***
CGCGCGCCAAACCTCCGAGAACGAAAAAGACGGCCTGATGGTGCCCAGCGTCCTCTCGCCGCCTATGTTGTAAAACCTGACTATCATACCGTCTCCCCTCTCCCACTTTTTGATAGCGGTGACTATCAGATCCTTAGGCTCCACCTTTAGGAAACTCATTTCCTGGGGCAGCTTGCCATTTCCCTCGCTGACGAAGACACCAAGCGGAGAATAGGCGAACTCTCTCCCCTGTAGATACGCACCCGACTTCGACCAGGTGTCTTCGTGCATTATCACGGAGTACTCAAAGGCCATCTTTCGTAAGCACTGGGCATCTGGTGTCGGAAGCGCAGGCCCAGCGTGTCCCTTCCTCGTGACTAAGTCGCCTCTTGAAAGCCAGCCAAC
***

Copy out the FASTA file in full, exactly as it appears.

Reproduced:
CGCGCGCCAAACCTCCGAGAACGAAAAAGACGGCCTGATGGTGCCCAGCGTCCTCTCGCCGCCTATGTTGTAAAACCTGACTATCATACCGTCTCCCCTCTCCCACTTTTTGATAGCGGTGACTATCAGATCCTTAGGCTCCACCTTTAGGAAACTCATTTCCTGGGGCAGCTTGCCATTTCCCTCGCTGACGAAGACACCAAGCGGAGAATAGGCGAACTCTCTCCCCTGTAGATACGCACCCGACTTCGACCAGGTGTCTTCGTGCATTATCACGGAGTACTCAAAGGCCATCTTTCGTAAGCACTGGGCATCTGGTGTCGGAAGCGCAGGCCCAGCGTGTCCCTTCCTCGTGACTAAGTCGCCTCTTGAAAGCCAGCCAAC